Hip Dysplasia in Dogs

A complete guide for diagnosis, treatment, and prevention in dogs


This article is written by Pet Circle's qualified veterinarian, Dr Carla Paszkowski, BVSc (Hons)

Has your dog been diagnosed with hip dysplasia? Or perhaps you are a prospective puppy owner researching your favourite dog breed, but have discovered they are a breed prone to hip dysplasia and want to equip yourself with some knowledge? Our handy guide should provide you with everything you need to know about hip dysplasia in dogs.

What is hip dysplasia?

Which dog breeds are prone to hip dysplasia?

Symptoms of hip dysplasia

Treatment of hip dysplasia

What is Hip Dysplasia in Dogs?

Source: PDSA

Canine Hip Dysplasia (CHD) is a congenital condition in which there is instability or a 'loose fit' of the hip joint. In a normal hip joint, the ball of the hip bone (femoral head) should sit neatly into the hip socket (acetabulum) like a ball and socket apparatus. The ball should fit so perfectly that it can glide smoothly around and turn in any direction without any 'clunky' movements. In hip dysplaisa, quite simply, the hip bone doesn't fit neatly into the hip socket like it should - usually due to the 'ball' having an abnormal shape, or the 'socket' being too shallow.

While this abnormal shape and laxity doesn't cause pain by itself, the continual abnormal movement of the femoral head against the bone of the acetabulum leads to a progressive loss of lubricating cartilage, development of scar tissue, and the formation of osteophytes (bone spurs) around the joint. This culmination of issues is a condition known as osteoarthritis, or arthritis. Thus, the painful symptoms of hip dysplasia are actually caused by the secondary arthritis (rather than the misshapen hip), which means that management of hip dysplasia is often aimed at simply treating the arthritis.

What causes Hip Dysplasia in dogs?

Hereditary (genetics) is the usual cause - the dog is born with the genes for developing abnormally shaped hip bones. This genetic trait is more common in certain breeds. However, rapid growth due to excessive nutritional intake can complicate the development of CHD. This is why it is so important to feed your large breed puppy a large breed puppy diet, rather than an all-breed diet, homemade or raw diet, which often aren't formulated with large breed puppies in mind.

Puppies with the genetic trait are usually born with normal hips, but changes begin within a few weeks of life. Sometimes, gait abnormalities begin as early as 3 months of age, but other times a dog may not show signs for years.

Dog breeds that are prone to hip dysplasia

Large breed dogs are particularly prone to hip dysplasia. Certain breeds that are prone to being born with hip dysplasia include:

Signs and Symptoms of Canine Hip Dysplasia

Hip dysplasia is divided into two forms based on the age of onset of clinical signs: juvenile and mature. The juvenile form, as the name implies, is seen in dogs under 18 months of age. The mature form is seen in older dogs over 18 months of age.

Clinical signs of juvenile hip dysplasia are usually associated with structural and mechanical difficulties, as painful arthritis has not had time to develop yet:
  • Bunny-hop gait
  • Hind leg lameness (may affect one or both legs)
  • Slow to rise from sitting or lying
  • Clicking sound from hips when moving
  • Reluctance to exercise for long periods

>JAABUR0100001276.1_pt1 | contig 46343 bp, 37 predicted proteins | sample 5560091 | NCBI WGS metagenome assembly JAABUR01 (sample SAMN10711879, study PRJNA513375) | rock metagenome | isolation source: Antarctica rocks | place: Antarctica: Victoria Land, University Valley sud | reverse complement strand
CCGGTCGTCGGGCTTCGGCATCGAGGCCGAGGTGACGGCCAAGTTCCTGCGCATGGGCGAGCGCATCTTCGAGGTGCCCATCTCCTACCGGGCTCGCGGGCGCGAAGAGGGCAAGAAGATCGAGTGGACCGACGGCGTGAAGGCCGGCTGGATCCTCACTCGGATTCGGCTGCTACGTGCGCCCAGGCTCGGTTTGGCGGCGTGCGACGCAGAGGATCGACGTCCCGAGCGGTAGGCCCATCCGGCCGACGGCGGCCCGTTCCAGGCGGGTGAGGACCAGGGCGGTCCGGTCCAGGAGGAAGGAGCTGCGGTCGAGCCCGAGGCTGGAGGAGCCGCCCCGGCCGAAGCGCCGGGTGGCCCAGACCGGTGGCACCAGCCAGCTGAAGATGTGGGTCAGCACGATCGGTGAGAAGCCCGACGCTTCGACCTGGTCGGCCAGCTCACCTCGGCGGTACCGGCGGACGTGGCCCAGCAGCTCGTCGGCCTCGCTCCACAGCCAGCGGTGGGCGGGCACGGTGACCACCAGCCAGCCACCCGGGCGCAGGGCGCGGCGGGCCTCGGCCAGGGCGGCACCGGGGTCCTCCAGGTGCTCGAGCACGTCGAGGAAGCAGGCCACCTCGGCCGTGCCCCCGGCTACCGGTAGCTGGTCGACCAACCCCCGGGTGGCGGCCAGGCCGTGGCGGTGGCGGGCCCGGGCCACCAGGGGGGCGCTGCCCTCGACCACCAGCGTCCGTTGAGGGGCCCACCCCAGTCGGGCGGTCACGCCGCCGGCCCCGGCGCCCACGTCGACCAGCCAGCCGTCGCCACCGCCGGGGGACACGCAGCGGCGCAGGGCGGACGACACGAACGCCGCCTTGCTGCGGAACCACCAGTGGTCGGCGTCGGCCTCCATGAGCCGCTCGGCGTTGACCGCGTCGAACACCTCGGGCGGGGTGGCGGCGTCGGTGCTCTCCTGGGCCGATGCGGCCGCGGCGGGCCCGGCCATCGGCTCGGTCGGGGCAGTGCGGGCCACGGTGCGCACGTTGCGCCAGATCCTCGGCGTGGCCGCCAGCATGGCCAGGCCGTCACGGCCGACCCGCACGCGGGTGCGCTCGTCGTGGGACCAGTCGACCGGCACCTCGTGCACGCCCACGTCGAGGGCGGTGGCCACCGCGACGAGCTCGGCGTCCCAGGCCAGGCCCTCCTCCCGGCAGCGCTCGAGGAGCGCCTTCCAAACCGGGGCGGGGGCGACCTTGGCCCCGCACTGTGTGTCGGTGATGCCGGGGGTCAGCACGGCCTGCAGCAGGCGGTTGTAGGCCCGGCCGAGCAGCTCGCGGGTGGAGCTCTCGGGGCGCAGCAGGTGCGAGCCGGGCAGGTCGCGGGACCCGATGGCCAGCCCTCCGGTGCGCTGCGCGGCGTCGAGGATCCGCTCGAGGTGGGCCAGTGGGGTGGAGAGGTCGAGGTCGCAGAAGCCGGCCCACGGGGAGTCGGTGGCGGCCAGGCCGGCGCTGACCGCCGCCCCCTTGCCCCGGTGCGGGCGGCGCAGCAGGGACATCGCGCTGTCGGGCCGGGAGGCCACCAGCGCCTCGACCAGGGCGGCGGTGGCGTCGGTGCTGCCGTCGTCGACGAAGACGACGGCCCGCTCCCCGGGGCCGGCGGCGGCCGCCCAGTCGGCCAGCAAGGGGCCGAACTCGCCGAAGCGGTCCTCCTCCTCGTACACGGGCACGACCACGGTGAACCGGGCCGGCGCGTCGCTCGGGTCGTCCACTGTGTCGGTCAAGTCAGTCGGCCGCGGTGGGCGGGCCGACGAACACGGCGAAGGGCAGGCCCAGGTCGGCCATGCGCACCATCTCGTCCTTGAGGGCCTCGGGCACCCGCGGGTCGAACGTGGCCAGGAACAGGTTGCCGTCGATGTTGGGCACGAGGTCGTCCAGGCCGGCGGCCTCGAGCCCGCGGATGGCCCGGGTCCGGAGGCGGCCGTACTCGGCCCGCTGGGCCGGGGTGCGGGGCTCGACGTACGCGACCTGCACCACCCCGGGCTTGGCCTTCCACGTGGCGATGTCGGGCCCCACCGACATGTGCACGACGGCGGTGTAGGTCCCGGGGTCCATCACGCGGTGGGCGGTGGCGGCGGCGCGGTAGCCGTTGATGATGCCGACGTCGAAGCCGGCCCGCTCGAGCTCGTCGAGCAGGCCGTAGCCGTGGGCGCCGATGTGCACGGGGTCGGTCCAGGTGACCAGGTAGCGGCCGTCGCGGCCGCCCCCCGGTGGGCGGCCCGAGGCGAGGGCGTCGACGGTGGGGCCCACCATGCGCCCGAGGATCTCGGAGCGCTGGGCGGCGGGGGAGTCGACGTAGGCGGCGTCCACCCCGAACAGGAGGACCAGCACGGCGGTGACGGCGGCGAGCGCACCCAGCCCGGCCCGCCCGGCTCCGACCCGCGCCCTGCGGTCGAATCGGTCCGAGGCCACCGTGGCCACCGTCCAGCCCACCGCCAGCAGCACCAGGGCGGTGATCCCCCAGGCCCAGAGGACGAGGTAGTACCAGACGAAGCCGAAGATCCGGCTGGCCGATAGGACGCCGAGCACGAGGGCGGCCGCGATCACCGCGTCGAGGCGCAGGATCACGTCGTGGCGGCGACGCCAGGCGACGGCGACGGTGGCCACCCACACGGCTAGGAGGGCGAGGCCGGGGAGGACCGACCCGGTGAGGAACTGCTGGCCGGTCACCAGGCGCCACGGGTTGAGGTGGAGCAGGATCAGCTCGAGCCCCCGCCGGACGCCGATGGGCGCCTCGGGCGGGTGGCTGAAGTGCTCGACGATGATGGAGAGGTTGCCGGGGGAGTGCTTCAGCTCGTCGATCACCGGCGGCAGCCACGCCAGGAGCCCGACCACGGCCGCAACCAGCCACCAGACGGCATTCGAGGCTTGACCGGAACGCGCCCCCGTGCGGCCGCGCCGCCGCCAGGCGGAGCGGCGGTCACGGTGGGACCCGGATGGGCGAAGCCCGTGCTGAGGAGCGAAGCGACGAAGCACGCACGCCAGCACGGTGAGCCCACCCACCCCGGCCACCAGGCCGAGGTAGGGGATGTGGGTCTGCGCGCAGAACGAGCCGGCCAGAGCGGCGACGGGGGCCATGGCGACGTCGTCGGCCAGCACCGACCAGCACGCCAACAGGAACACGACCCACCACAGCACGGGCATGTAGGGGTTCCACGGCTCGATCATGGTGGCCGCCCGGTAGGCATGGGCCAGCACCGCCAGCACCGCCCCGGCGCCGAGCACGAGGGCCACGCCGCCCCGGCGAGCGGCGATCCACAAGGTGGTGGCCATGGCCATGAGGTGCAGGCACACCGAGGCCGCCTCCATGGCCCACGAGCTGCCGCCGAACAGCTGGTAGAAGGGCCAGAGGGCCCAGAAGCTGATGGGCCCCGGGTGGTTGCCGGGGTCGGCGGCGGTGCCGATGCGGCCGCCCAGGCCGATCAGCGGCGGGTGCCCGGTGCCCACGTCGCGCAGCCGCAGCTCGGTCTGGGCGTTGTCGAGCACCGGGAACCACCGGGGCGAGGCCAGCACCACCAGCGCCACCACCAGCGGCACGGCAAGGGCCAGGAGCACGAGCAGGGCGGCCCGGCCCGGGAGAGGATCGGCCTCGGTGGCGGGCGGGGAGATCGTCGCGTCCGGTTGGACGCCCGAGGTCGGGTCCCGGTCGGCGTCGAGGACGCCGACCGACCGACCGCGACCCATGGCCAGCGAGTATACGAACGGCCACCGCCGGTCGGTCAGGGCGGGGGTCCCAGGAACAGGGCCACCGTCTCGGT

Clinical signs of mature hip dysplasia are usually associated with the secondary degenerative development of osteoarthritis:
  • Lameness or limping which worsens after strenuous exercise
  • Appearing stiff, especially after rest
  • Slow to rise from sitting or lying
  • Reluctance to use stairs or jump into the car
  • Avoiding sitting or lying on hard surfaces
  • Loss of muscle mass in the rear legs

Diagnosis of hip dysplasia in dogs

How to tell if your dog has hip dysplasia

Diagnosis of hip dysplasia requires a veterinary examination. Your veterinarian will be able to watch your dog walking and observe for any abnormalities in their gate, physically examine your dog, test the range of their hip extension, and complete radiographs (xrays).

Radiographs are an essential part of the diagnosis of of hip dysplasia in dogs. Hip xrays usually require sedation to allow your vet to fully extend your dog's hips in a quick and painless way, so many dog owners choose to have diagnostic xrays done at the time as desexing. This means your dog will only need to be sedated once. However, there is also some evidence to suggest that desexing later in life may help the hips develop properly, so it's important to weigh up all your options.

Based on the radiographs, your veterinarian will be able to assess the depth of the acetabulum and the shape of the femoral head, and will form a grade of your dog's hips.

Treatment of hip dysplasia in dogs

Even though hip dysplasia is a degenerative condition, there are many ways to treat and manage it. Depending on the severity of the condition, the grade of the hip dysplasia, the age of the dog, and the lifestyle of the owner, your veterinarian may recommend surgical or medical management.

In either case, weight management is one of the single most important factors for dogs with hip dysplasia - no matter their age, severity, or treatment route. All dogs with hip dysplasia should be kept very slim. It is the most effective - and least expensive! - method of keeping your dog pain-free.

1. Surgery for Hip Dysplasia

Surgery is usually recommended for severe cases of hip dysplasia, particularly juvenile hip dysplasia. Other factors may influence the need for surgery including your dog's age, lifestyle and activity level.

Surgical procedures to correct hip dysplasias may include Juvenile Pubic Symphysiodesis (JPS), Double or Triple Pelvic Osteotomy (DPO/TPO), Femoral Head Osteotomy (FHO), or a Total Hip Replacement (THR).
- A Juvenile Pubic Symphysiodesis (JPS) is a minimally invasive surgery that closes a growth plate at the bottom of the pelvis. It prevents the growth of the pubis and alters the shape of the pelvis, which increases the ball's coverage in the socket and reduces laxity. A JPS needs to be performed before the age of 18 weeks of age.
- Double or Triple Pelvic Osteotomy (DPO/TPO) involves cutting the pelvic bone in two or three places and rotating the segments to reduce hip laxity and increase coverage of the ball in the socket. These procedures are best performed in juvenile dogs less than 8-10 months of age.
- Femoral Head Osteotomy (FHO) is the surgical removal of the femoral head - aka, the cutting off of the 'ball'. By removing the ball, the cause of the dog's pain is removed and they will be less reliant on long term pain medication. Once the femoral head is removed, a false joint develops around the hip with the surrounding muscles and near-normal functionality eventually returns. A dog who has had an FHO must never be allowed to become overweight and will not be able to perform high level sporting activities. An FHO may be done at any age.